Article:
Saturday, September 03, 2005

The Worst of the Worst

I first read this story on child torture by American forces, and this one, last year when it was published in the free daily paper the Boston Metro. It was never reprinted or mentioned in any other American paper. Last summer I started to believe that I was going crazy because I could not believe that such a shocking and profoundly significant story could simply be ignored by the entire American media. I spoke in person about the story to Boston Globe columnist James Carroll, and never heard or read anything more from him. In fact, my confusion led to the following bizarre interchange between myself and Globe columnist Jeff Jacoby:

Dear Mr. Jacoby,
You have frequently written about how Saddam Hussein's infamous atrocities justified the U.S. invasion of Iraq, citing as most egregious the imprisonment and torture of children as an interrogation technique.  This is certainly the sickest thing I can think of in the modern world.  Now it appears it is being practiced by the United States, as reported in this Scottish newspaper and oddly, nowhere else.  You have consistently denounced any comparisons between the actions of the U.S. in Iraq and what Saddam did there.  Is this still a defensible position?  Surely there is no way to spin, no way to rationalize, this kind of atrocity.  If it's true, it's on par with the My Lai massacre and the imprisonment of Japanese-Americans in WWII as examples of Americans acting no differently than the dictators we opposed.  Those who have sanctioned it should be removed from power as soon as possible, prosecuted, and sentenced to prison.  It is not a matter of partisanship but a matter of conscience for every American whose political will goes to support this war. wrote:

I'd like to know if the Red Cross or any other neutral organization has confirmed this
report. The media would certainly be all over it if it were deemed

Jeff Jacoby
Op-Ed columnist
The Boston Globe

Finally, in an attempt to save my sanity, I contacted the reporter Neil Mackay myself, and asked him if he would try to "prove" that he existed, a la Snuffalapagus. He told me that was well aware that the American media had frozen out anything it didn't want to hear, and that he had long since given up trying to "prove" anything. So there the story rested, until now. Recently I've read the rumors about the as yet unseen photos from Abu Ghraib, and apparently they will finally confirm the story that Neil Mackay broke over a year ago. And the media will pretend like this was the first time anyone ever heard of it.


Isabella di Pesto said...

James Carroll had a wonderful column in the Globe the other day. He's my favorite writer there.

I used to write to Jacoby regularly to point out his inaccuracies and contradictions. I don't anymore.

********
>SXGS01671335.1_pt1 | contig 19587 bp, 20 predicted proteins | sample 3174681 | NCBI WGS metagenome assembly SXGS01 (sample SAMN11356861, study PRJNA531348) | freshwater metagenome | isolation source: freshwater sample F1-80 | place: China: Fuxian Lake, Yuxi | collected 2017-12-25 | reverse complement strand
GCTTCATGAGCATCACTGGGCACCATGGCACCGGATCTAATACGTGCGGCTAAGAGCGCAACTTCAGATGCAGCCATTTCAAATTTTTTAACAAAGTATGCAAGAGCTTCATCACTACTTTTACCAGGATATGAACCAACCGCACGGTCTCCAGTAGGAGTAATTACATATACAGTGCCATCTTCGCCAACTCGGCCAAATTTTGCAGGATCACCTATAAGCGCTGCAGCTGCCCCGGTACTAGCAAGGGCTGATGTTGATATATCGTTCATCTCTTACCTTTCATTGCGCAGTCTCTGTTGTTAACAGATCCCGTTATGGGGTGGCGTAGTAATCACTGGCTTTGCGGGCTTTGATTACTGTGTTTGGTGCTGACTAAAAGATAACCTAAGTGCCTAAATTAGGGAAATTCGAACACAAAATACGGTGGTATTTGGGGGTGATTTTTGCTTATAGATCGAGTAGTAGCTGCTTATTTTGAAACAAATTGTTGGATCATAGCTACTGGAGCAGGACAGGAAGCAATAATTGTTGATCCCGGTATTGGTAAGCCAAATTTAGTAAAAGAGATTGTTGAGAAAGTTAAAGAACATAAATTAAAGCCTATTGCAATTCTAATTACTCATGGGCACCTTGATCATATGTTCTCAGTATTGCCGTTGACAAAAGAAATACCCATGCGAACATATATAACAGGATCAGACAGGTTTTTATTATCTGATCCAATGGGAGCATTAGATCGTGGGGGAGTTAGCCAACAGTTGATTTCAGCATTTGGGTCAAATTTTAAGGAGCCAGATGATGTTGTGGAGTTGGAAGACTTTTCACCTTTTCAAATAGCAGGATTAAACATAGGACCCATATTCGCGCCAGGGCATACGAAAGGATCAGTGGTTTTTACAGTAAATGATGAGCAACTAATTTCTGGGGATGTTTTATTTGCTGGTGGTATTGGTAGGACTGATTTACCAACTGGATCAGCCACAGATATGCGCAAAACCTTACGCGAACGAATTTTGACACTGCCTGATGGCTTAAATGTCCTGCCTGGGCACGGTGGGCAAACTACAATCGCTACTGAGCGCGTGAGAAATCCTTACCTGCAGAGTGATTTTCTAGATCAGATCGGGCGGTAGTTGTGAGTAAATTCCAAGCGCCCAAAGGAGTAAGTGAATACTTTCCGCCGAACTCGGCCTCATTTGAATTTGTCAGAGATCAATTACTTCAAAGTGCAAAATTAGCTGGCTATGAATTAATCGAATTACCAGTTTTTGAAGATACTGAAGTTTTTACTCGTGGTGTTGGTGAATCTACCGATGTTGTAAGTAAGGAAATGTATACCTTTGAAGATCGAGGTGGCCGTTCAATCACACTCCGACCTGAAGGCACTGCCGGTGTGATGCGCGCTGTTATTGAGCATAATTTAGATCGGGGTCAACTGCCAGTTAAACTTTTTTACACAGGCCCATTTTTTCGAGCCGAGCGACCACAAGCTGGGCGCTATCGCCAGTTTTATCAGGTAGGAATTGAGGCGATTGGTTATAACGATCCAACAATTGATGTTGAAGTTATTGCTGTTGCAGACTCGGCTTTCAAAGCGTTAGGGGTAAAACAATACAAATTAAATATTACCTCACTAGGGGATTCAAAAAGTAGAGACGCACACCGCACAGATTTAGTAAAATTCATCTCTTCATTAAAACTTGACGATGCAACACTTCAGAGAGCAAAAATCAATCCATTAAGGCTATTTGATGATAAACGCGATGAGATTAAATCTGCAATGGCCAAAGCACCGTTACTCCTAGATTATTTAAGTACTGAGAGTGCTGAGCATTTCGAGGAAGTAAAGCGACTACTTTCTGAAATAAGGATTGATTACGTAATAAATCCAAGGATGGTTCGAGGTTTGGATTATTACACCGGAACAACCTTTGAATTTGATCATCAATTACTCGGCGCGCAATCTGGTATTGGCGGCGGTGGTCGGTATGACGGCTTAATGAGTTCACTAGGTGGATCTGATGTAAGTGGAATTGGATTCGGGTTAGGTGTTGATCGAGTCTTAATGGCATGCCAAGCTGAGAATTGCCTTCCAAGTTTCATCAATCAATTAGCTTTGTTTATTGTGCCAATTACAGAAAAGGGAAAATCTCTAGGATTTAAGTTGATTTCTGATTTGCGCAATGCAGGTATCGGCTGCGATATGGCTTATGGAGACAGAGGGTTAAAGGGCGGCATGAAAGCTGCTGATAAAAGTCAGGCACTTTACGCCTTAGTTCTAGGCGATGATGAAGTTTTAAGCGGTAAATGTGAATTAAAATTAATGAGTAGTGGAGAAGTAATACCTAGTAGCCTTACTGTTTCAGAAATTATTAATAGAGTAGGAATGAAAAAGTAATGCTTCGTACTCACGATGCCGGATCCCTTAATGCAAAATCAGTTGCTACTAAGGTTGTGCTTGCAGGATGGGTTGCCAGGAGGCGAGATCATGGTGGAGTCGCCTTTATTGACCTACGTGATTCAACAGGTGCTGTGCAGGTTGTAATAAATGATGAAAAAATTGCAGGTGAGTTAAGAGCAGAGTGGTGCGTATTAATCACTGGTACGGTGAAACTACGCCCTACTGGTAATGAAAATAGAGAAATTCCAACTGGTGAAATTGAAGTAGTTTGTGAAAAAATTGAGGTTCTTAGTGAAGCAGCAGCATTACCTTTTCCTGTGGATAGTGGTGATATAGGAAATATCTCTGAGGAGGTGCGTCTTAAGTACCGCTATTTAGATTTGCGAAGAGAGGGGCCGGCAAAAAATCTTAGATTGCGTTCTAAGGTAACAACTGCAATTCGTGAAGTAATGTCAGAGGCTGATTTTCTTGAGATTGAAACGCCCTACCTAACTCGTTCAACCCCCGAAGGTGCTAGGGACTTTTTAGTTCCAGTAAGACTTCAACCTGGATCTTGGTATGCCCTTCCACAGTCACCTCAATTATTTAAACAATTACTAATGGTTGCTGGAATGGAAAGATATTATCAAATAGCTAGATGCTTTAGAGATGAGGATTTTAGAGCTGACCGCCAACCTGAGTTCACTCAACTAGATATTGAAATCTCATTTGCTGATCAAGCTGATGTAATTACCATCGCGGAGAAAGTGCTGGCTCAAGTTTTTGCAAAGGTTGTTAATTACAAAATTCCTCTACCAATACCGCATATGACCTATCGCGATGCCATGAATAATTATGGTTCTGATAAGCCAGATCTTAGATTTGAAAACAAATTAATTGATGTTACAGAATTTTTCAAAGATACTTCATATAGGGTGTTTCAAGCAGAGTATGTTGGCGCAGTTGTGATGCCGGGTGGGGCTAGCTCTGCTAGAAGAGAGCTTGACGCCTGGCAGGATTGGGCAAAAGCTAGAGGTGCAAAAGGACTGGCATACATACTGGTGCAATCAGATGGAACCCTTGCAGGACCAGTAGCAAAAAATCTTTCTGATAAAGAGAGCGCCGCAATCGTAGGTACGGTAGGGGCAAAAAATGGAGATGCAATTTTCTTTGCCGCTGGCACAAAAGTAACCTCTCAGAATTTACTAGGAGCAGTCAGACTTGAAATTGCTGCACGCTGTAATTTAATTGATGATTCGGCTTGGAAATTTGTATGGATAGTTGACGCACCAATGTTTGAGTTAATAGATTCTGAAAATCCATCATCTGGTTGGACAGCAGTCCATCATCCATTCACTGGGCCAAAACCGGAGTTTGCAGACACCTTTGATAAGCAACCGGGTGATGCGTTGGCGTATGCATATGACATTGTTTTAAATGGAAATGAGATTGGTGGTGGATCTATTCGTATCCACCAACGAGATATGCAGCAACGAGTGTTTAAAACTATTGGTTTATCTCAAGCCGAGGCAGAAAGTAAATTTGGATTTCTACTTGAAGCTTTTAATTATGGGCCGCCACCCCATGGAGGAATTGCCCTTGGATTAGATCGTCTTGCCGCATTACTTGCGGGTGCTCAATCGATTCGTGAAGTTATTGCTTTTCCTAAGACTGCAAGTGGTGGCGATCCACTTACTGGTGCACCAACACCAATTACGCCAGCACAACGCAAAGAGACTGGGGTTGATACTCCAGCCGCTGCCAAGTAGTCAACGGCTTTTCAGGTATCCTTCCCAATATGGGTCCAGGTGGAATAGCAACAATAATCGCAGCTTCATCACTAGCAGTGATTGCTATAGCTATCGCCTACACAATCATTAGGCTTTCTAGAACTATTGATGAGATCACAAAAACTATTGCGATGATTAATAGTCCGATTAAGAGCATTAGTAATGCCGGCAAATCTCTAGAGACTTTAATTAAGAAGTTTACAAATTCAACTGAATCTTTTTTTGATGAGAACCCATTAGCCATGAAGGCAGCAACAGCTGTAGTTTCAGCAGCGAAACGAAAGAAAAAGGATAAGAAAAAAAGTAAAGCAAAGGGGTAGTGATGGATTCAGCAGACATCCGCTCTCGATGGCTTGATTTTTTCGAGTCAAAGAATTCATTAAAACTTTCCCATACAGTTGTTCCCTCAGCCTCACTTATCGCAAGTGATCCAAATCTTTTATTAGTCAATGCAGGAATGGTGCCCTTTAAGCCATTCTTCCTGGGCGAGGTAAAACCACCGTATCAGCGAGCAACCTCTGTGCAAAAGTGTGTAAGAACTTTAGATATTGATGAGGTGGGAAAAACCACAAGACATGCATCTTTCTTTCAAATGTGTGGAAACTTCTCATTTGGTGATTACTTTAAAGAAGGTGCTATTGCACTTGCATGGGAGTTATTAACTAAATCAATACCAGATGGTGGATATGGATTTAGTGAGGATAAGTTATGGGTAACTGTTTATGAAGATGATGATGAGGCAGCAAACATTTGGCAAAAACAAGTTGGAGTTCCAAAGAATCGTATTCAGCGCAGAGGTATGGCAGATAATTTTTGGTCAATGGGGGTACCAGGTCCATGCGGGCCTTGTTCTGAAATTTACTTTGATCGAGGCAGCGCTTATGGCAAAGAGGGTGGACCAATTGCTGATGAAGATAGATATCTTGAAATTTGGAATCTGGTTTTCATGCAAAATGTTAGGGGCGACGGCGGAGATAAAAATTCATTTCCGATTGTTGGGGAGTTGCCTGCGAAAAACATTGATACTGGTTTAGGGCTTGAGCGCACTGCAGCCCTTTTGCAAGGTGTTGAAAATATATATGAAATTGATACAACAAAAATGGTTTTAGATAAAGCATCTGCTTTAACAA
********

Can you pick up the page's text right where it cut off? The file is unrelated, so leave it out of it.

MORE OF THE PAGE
I'm sending this post around in an email to everyone in my address book.

But I'm not sure Americans can cope with this disaster as well as the one in the Gulf Coast.

Words fail me.

weazoe said...

I agree with you that James Carroll is a wonderful writer. I didn't mean to impugn him in my post because out of the entire media he has probably been the most reliable, insightful, and sanest throughout the Bush years. When I spoke to him, it was after a talk he had given in Cambridge, and I told him about the Mackay article. I think that he didn't take me seriously because he thought I was some kind of conspiracy theorist, some crazy guy who had shown up at this talk, which is funny because that's what I felt like. What had happened to me was that in finally losing all faith in the media, I had turned myself into an outsider. I was by definition discredited by the circular logic so perfectly stated by Jacoby in his email to me: what I was saying must not be true because the media had not reported it, and the media would not listen to me because I was discredited. Being trapped by this argument made me feel more and more like a conspiracy theorist, but it was the feeling that society was going insane and not me. This must be what it feels like, I concluded, to try and retain one's bearings in a society which is lurching towards tyranny - almost impossible.

ts said...

extraordinary claims require extraordinary evidence.

don't you think jacoby has a point about neutral organizations such as the red cross?

weazoe said...

Did you actually read the articles? The Herald's investigation was based on an internal Unicef report, from which it quotes at length. In addition, the investigation cites first-hand reports from German and Iraqi journalists, and quotes human rights organizations such as Amnesty International and the Red Cross as saying that they are aware of and extremely concerned about the problem of child detainees. This is what the report says about the Red Cross:

Between January and May this year the Red Cross registered a total of 107 juveniles in detention during 19 visits to six coalition prisons. The aid organisation’s Rana Sidani said they had no complete information about the ages of those detained, or how they had been treated. The deteriorating security situation has prevented the Red Cross visiting all detention centres.

By the way at least one fact in this story has been widely reported on in the blogosphere and the mainstream media: the rape of a sixteen year old boy. You can read about it at cbsnews here and the washington post here